The plot was nothing we haven’t seen before and really didn’t bring anything special. It was your typical rock ‘n roll biopic. And in the end, I didn’t get anything more than a quick history lesson.

“The Runaways” is a film worth seeing, if only for the acting.

I give it 3.5/5 stoned Fannings.
-The ‘Jack

"Repo Men" review

Capt. Awesome:

“Repo Men” was a lot of things: It was creepy, sometimes well-acted, terribly written, fast-paced, a hypothetical window into an overcrowded future where corporations rule the world, but mostly it was horrifyingly violent. And a bloody slaughter-fest is just dandy from time to time, but this did so at the cost of plot, which is kind of important when telling a story.

Our protagonist, Remy, Jude Law, makes his living removing prosthetic organs from people on behalf of his employer, The Union, after the recipients can’t pay the astronomical sums for them. That sounds like a difficult medical procedure that requires years of training to perform. What it actually consists of is tagging a hapless individual with a stun dart or bashing them over the head, and then ripping open the sack of meat like a kid at Christmas armed with a scalpel, and just pulling out whatever organ needs to be repossessed. This, as one would imagine, generally leaves the individual feeling less than alive. How this is legal is left for audiences to figure out.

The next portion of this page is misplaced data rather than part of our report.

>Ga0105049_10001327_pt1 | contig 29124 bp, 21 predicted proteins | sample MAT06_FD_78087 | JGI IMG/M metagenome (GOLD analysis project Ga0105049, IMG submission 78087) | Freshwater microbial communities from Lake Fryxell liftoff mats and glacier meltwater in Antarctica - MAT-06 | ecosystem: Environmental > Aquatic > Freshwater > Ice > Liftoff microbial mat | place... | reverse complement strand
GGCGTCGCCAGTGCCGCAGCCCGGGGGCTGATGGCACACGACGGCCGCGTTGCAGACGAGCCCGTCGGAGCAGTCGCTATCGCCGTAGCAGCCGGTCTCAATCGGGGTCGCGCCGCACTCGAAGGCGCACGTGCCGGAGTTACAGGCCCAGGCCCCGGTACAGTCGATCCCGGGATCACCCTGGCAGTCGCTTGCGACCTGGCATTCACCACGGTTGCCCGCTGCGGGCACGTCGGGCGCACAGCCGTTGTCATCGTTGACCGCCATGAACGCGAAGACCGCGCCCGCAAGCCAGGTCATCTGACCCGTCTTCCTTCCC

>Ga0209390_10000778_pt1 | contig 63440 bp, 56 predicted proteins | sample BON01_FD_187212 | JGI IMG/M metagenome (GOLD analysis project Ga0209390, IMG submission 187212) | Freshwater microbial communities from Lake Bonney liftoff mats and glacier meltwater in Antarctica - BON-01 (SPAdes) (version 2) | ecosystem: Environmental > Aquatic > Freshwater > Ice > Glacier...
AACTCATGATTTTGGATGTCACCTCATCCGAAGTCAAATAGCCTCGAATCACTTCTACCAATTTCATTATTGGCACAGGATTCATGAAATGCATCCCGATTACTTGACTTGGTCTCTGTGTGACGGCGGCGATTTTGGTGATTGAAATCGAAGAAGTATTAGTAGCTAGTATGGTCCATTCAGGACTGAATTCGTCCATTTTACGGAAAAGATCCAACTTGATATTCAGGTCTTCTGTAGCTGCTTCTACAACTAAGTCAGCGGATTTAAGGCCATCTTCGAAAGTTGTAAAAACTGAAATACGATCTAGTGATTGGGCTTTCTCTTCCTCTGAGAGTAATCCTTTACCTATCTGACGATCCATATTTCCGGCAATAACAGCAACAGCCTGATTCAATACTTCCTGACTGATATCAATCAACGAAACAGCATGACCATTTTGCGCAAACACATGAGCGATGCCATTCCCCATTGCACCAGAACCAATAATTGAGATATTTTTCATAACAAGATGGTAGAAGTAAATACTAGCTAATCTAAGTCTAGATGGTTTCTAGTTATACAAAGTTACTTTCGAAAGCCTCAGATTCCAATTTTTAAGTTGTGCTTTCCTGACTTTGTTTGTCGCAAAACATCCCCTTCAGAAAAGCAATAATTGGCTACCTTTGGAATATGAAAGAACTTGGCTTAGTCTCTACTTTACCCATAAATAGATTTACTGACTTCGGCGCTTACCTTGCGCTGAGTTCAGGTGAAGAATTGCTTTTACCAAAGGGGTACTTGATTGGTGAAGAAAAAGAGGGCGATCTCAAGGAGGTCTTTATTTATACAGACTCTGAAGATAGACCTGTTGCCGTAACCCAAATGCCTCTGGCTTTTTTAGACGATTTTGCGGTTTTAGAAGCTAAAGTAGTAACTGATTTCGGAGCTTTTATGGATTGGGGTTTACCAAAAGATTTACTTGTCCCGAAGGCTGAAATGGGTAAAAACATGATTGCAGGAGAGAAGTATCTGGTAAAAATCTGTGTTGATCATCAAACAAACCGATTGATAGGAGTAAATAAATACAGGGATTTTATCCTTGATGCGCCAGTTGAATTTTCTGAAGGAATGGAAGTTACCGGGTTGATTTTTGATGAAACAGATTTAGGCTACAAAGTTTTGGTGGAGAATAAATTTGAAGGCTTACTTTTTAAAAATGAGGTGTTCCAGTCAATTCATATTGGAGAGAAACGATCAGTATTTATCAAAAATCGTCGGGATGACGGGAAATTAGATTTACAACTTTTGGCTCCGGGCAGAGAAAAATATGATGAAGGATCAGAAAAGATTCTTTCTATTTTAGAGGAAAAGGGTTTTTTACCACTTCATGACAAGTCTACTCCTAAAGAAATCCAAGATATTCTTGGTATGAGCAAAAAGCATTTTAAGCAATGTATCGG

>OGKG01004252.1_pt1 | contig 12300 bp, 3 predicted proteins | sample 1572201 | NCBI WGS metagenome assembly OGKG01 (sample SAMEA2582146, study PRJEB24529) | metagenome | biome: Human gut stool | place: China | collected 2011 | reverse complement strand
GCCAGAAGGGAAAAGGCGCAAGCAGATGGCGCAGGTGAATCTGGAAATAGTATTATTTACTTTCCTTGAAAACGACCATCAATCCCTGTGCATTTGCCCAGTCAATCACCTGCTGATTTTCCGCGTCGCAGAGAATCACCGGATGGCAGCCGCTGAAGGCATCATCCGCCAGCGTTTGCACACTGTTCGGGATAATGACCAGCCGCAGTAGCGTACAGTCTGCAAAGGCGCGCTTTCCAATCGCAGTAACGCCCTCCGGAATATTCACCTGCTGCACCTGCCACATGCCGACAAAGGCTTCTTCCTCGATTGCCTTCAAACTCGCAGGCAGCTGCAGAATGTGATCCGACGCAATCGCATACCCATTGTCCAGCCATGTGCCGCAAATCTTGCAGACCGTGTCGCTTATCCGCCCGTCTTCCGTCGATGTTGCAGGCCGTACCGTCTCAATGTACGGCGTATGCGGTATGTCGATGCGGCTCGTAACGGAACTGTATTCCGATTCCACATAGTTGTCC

His sidekick, whom he’s known since their pre-Union military days — though no one explains Jude Law’s British accent in the U.S. military, but that’s another issue altogether — Jake, Forest Whitaker, has a malfunctioning moral compass. One minute, he’s Remy’s best friend — they work side-by-side, spend time together after work, watch sports on the weekend, family barbecues — and the next minute he’s… Well, read the next paragraph.

As the film’s trailer shows, Remy is injured on the job and requires a new heart, which he — wait for it — can’t afford! Cue dramatic music. The trailer explains that about as well as the film does. He’s hurt on company time, using company equipment, doing a company job, and then requires a company product, so instead of giving it to him for free for years of service, or at least giving him one hell of an employee discount, they decide to hunt him down for irony’s sake. And Jake is forced to “repo” his best friend. Oh, the internal conflict!

There’s also no way for a “running from the bad people” movie can exist without a shoehorned romance story, and this is no exception. Remy has a wife who only serves to embody the phrase, “Hell hath no fury like a woman scorned,” and a son who… just kind of exists. But they’re only on the screen for about five minutes before Remy’s kicked out of the house, and promptly falls head-over-heels for Beth, Alice Braga, a drug-addicted homeless woman who had even less screen time than the wife. And the film never explains why the hell he cares about her, or why she needs to exist, as she seems to only slow Remy down. It felt like there were a couple of scenes that set up the relationship that never made it out of the editing room.